Effects of egg storage material and storage period on hatchability in Japanese quail.
The number of hatching chicks constitutes one of the most significant criteria which influences the profitability of quail breeding. Quail holdings generally meet their breeder animal requirements themselves. For this reason, in quail breeding, in order to maintain high hatchability, optimal conditions are required to be met both prior to and following incubation.
During storage, hatchability is influenced by the length of the storage period, temperature, humidity and gaseous environment. In addition Petek (2006) stated that feeding time had significant influence on hatchability in Pharaoh quail. Shafey and Al-Mohsen (2002) reported that hatchability is also affected by various light colors and intensity in meat type breeder eggs. In fertile eggs, embryonic development starts before the egg leaves the uterus and following exit from the oviduct, the zygote is expelled from the body in the form of a structure composed of approximately 256 cells.
Following oviposition, the division of the zygote ceases, and the zygote enters into a resting period (physiological zero point). This period is reported to last for approximately 14 days (Saylam, 1999). In order to prevent any adverse effect on embryonic development and hatchability within this period, ideal storage conditions should be provided. Egg storage is related to the pH of the albumen due to loss of carbon dioxide (Dawes, 1975). Albumen pH at the start of the incubation process can be influenced in different ways. Generally, albumen quality is improved by presence of carbon dioxide. Storage temperature influences the loss of carbon dioxide and, therefore the increase of pH. Storage of eggs in C[O.sub.2] increased the number of early dead embryos in eggs held for 7 days but increased embryo survival in eggs held for 14 days (Walsh et al., 1995).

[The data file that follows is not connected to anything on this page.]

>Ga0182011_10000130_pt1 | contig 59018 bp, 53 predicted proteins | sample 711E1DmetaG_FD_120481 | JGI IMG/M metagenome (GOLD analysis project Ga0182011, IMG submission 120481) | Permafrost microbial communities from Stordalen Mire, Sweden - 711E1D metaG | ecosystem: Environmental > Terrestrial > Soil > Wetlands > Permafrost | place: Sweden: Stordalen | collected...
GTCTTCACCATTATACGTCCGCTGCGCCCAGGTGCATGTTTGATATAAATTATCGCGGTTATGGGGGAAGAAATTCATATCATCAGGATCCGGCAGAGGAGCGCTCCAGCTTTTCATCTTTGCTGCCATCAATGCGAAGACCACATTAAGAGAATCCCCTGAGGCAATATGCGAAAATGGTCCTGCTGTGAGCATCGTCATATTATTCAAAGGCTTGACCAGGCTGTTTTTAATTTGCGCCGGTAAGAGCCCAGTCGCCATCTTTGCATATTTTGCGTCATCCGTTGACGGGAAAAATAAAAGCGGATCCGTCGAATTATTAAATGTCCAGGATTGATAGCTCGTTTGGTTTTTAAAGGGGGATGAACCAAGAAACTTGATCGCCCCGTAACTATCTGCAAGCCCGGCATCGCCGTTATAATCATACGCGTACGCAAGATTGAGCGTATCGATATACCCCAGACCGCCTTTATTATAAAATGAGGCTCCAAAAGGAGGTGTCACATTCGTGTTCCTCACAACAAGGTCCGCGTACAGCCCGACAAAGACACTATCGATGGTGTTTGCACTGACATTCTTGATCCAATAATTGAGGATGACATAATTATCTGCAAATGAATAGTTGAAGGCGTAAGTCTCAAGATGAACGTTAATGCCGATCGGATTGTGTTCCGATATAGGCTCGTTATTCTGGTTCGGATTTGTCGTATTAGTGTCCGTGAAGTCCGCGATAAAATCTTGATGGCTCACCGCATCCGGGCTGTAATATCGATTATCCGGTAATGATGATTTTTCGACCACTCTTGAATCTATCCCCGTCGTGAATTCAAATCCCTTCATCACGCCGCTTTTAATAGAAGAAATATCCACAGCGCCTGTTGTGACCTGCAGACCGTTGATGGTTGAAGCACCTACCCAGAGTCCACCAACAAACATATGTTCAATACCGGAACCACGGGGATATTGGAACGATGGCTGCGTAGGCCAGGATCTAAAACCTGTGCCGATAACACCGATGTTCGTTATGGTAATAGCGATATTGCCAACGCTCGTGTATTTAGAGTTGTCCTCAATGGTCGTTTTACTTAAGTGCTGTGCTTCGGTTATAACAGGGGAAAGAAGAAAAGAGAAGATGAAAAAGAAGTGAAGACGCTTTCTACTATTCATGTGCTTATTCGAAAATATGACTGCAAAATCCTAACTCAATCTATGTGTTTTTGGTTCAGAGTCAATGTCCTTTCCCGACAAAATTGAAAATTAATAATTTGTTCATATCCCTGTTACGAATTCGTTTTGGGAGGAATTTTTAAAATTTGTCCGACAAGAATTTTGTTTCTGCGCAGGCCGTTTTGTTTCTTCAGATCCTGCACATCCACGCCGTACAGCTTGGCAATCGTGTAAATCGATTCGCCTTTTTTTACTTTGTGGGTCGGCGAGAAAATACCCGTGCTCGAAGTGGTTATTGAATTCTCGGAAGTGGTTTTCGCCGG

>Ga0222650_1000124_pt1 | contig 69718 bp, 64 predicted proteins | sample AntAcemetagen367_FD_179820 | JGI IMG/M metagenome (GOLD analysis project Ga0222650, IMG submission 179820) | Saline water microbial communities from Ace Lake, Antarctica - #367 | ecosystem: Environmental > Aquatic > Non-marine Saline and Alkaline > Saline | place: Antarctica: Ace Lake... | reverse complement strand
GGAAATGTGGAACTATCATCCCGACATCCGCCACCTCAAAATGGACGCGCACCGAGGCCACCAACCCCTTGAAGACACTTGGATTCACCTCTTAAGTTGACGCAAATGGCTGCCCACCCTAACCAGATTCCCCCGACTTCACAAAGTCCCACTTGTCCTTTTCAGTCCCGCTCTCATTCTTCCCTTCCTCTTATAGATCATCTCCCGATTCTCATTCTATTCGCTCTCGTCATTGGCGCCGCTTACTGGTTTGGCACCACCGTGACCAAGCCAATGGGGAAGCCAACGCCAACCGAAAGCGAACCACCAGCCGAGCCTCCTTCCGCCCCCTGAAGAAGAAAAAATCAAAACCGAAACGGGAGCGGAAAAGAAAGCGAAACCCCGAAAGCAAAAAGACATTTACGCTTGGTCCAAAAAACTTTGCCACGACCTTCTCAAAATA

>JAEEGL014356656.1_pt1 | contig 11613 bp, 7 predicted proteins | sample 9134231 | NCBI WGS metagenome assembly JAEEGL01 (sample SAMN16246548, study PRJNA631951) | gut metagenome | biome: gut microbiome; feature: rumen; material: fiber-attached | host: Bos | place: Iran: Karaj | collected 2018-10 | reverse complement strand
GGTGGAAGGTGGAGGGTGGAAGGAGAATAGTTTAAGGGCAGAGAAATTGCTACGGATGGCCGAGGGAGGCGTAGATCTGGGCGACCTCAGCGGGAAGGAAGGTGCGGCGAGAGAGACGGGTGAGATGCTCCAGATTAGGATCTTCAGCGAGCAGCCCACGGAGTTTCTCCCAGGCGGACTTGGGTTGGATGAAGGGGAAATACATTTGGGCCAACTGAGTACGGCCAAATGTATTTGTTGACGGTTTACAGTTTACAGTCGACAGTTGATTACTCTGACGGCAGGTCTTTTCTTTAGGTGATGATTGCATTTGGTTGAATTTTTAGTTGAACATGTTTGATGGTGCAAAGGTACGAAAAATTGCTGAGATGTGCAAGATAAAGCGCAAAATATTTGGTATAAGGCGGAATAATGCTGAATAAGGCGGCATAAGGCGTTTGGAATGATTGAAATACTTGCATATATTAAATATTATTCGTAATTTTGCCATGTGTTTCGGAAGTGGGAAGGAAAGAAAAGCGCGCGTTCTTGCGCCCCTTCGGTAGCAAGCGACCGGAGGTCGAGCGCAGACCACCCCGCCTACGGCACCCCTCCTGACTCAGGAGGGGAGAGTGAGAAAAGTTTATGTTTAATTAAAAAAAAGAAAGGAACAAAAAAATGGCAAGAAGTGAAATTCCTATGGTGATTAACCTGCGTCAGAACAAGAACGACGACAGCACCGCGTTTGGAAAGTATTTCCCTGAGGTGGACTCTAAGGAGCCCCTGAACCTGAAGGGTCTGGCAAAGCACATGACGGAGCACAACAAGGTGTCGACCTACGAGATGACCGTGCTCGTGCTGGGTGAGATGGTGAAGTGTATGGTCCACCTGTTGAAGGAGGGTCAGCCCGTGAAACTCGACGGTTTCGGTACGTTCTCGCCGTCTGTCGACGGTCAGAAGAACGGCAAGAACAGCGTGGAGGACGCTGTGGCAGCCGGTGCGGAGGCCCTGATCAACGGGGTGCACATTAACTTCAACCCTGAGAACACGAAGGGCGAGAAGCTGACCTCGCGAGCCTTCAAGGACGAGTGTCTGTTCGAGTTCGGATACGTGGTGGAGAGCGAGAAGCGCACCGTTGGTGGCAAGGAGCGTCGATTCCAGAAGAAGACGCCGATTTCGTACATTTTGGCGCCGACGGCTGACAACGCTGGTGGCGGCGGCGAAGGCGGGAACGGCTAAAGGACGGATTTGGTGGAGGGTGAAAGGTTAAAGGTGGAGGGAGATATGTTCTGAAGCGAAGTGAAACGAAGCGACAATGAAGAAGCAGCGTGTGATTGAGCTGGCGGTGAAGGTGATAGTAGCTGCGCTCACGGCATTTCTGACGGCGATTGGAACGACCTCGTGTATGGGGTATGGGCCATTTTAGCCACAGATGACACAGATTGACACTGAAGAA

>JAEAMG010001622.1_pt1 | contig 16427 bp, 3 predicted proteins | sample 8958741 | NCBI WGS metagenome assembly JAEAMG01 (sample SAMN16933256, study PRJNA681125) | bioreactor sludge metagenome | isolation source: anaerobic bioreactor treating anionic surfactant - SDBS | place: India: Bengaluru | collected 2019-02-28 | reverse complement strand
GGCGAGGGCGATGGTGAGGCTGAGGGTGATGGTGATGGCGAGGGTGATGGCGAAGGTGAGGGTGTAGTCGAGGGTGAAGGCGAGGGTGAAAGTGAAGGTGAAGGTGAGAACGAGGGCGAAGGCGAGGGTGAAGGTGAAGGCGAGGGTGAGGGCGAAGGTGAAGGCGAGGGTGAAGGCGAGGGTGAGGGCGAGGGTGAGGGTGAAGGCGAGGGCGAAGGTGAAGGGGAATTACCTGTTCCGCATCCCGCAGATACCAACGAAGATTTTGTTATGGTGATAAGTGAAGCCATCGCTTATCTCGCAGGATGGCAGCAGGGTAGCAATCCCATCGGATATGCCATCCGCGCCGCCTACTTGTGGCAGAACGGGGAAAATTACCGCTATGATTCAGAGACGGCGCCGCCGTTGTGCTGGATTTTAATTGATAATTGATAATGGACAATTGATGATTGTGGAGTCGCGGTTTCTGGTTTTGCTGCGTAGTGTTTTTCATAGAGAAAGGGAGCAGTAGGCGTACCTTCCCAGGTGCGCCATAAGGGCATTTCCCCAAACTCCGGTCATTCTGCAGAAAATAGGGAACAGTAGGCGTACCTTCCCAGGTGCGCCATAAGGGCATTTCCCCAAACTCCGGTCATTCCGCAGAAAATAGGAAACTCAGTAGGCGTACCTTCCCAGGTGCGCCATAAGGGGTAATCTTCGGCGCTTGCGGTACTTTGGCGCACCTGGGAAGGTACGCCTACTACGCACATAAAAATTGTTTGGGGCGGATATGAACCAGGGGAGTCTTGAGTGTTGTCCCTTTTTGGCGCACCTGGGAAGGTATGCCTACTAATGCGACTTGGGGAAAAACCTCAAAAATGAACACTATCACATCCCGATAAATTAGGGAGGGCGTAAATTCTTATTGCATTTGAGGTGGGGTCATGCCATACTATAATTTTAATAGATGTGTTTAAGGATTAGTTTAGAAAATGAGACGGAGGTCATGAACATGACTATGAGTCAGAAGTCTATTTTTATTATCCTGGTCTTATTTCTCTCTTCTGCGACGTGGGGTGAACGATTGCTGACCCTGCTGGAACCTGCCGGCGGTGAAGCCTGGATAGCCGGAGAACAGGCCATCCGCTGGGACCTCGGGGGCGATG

A great number of scientific researches have been conducted to determine the influence of different storage lengths on hatchability and fertility in quail. Woodard and Morzenti (1975) reported that length of storage for eggs from the pheasant and quail was critical, with significant declines in fertility in eggs stored beyond 14 days. Furthermore, negative correlation has been determined between storage length and hatchability in many studies (Salyam, 1999; Fasenko et al., 2001; Narahari et al., 2002).